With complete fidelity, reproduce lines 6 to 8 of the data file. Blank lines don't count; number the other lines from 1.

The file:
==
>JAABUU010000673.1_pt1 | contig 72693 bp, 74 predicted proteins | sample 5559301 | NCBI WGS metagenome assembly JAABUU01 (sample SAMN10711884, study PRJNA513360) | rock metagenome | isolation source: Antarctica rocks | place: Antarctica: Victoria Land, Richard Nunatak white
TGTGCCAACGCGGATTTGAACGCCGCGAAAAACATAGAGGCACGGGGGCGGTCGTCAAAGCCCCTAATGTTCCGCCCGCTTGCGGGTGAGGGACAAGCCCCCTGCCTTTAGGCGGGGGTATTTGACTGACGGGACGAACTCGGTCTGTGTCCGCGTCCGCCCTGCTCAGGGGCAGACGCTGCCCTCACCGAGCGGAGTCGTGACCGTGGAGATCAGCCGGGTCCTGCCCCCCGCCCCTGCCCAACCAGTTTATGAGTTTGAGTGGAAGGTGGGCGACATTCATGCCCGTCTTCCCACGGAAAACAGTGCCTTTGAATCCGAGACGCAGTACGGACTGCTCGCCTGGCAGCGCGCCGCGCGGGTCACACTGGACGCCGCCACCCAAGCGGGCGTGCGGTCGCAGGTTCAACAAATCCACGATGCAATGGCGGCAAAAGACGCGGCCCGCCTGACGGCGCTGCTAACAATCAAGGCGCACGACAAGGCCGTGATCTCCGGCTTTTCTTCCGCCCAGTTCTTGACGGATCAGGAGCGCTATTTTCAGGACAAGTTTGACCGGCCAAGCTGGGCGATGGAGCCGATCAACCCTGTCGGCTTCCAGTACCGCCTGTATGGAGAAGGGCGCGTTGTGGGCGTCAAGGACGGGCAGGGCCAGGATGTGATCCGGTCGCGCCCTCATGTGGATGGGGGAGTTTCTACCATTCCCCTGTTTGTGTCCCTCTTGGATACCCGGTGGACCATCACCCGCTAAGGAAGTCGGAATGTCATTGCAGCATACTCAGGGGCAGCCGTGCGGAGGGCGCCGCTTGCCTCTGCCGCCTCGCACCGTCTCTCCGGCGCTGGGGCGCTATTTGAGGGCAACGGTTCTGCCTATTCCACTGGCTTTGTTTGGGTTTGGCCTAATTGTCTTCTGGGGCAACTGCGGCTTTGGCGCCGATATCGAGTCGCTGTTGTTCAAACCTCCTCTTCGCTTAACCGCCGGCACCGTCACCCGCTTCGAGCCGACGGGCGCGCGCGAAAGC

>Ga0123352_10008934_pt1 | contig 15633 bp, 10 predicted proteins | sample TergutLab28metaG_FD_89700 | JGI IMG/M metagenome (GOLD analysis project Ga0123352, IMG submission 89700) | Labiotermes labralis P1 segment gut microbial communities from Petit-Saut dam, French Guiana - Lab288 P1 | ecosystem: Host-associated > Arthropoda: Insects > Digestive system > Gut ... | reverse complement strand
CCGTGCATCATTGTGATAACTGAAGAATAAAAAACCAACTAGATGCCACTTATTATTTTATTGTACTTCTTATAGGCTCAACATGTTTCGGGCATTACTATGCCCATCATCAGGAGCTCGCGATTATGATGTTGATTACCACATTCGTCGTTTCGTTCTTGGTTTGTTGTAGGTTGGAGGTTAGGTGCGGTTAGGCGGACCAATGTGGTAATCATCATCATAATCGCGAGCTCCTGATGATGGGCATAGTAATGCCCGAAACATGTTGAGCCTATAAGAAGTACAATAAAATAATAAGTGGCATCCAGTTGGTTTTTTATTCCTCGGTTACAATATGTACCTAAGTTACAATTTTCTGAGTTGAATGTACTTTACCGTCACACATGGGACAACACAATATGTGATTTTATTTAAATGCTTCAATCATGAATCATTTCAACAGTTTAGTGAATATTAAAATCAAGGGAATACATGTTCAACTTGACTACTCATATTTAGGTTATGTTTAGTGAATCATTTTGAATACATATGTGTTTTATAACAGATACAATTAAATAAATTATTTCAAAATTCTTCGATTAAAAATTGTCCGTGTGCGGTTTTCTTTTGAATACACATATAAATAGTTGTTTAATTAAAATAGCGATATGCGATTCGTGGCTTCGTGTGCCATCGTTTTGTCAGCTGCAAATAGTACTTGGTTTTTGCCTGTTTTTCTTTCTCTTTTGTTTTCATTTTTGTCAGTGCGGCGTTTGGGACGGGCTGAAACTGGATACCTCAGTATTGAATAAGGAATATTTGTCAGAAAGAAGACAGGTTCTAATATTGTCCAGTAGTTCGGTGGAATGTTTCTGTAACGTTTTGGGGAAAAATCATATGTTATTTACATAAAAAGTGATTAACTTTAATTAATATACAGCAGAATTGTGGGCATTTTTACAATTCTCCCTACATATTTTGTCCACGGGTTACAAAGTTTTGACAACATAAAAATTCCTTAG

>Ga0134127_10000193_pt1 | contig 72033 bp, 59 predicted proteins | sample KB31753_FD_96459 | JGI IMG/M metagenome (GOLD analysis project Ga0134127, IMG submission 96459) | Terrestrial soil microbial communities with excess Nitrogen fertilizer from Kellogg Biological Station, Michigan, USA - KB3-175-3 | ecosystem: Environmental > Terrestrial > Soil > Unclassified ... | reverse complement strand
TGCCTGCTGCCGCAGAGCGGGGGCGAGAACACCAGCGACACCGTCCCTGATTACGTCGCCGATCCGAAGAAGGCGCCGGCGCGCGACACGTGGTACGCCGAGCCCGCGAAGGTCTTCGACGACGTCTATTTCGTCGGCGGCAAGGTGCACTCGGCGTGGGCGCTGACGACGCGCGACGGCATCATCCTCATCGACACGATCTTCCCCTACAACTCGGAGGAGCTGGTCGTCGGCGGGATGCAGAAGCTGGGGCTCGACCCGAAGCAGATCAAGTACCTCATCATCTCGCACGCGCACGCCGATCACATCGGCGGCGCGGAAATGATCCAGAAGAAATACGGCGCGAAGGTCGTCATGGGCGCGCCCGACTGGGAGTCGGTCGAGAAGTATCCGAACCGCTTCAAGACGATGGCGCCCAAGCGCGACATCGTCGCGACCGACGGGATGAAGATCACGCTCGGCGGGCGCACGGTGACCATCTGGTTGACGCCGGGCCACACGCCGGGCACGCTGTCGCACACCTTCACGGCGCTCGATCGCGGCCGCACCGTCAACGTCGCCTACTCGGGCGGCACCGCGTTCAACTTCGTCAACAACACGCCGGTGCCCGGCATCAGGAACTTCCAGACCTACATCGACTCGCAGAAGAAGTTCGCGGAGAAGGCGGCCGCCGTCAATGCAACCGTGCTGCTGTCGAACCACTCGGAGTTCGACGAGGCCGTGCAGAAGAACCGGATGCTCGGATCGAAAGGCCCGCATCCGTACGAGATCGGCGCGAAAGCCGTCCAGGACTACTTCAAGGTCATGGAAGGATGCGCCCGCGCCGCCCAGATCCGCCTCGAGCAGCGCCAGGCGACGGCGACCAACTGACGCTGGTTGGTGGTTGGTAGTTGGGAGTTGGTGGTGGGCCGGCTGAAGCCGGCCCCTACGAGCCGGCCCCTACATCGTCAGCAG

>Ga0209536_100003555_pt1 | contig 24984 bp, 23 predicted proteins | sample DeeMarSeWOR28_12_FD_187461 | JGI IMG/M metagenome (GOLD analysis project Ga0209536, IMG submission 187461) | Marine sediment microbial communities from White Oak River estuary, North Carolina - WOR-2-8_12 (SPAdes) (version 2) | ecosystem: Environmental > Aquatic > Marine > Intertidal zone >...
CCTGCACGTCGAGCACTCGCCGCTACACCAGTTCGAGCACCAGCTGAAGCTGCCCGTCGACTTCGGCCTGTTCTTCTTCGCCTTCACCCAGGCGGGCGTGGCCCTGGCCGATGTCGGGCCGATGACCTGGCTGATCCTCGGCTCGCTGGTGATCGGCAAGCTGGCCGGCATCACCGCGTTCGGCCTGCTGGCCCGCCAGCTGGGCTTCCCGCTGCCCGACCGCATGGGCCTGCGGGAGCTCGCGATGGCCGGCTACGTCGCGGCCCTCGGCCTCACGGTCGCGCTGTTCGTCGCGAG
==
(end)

TGCCTGCTGCCGCAGAGCGGGGGCGAGAACACCAGCGACACCGTCCCTGATTACGTCGCCGATCCGAAGAAGGCGCCGGCGCGCGACACGTGGTACGCCGAGCCCGCGAAGGTCTTCGACGACGTCTATTTCGTCGGCGGCAAGGTGCACTCGGCGTGGGCGCTGACGACGCGCGACGGCATCATCCTCATCGACACGATCTTCCCCTACAACTCGGAGGAGCTGGTCGTCGGCGGGATGCAGAAGCTGGGGCTCGACCCGAAGCAGATCAAGTACCTCATCATCTCGCACGCGCACGCCGATCACATCGGCGGCGCGGAAATGATCCAGAAGAAATACGGCGCGAAGGTCGTCATGGGCGCGCCCGACTGGGAGTCGGTCGAGAAGTATCCGAACCGCTTCAAGACGATGGCGCCCAAGCGCGACATCGTCGCGACCGACGGGATGAAGATCACGCTCGGCGGGCGCACGGTGACCATCTGGTTGACGCCGGGCCACACGCCGGGCACGCTGTCGCACACCTTCACGGCGCTCGATCGCGGCCGCACCGTCAACGTCGCCTACTCGGGCGGCACCGCGTTCAACTTCGTCAACAACACGCCGGTGCCCGGCATCAGGAACTTCCAGACCTACATCGACTCGCAGAAGAAGTTCGCGGAGAAGGCGGCCGCCGTCAATGCAACCGTGCTGCTGTCGAACCACTCGGAGTTCGACGAGGCCGTGCAGAAGAACCGGATGCTCGGATCGAAAGGCCCGCATCCGTACGAGATCGGCGCGAAAGCCGTCCAGGACTACTTCAAGGTCATGGAAGGATGCGCCCGCGCCGCCCAGATCCGCCTCGAGCAGCGCCAGGCGACGGCGACCAACTGACGCTGGTTGGTGGTTGGTAGTTGGGAGTTGGTGGTGGGCCGGCTGAAGCCGGCCCCTACGAGCCGGCCCCTACATCGTCAGCAG

>Ga0209536_100003555_pt1 | contig 24984 bp, 23 predicted proteins | sample DeeMarSeWOR28_12_FD_187461 | JGI IMG/M metagenome (GOLD analysis project Ga0209536, IMG submission 187461) | Marine sediment microbial communities from White Oak River estuary, North Carolina - WOR-2-8_12 (SPAdes) (version 2) | ecosystem: Environmental > Aquatic > Marine > Intertidal zone >...
CCTGCACGTCGAGCACTCGCCGCTACACCAGTTCGAGCACCAGCTGAAGCTGCCCGTCGACTTCGGCCTGTTCTTCTTCGCCTTCACCCAGGCGGGCGTGGCCCTGGCCGATGTCGGGCCGATGACCTGGCTGATCCTCGGCTCGCTGGTGATCGGCAAGCTGGCCGGCATCACCGCGTTCGGCCTGCTGGCCCGCCAGCTGGGCTTCCCGCTGCCCGACCGCATGGGCCTGCGGGAGCTCGCGATGGCCGGCTACGTCGCGGCCCTCGGCCTCACGGTCGCGCTGTTCGTCGCGAG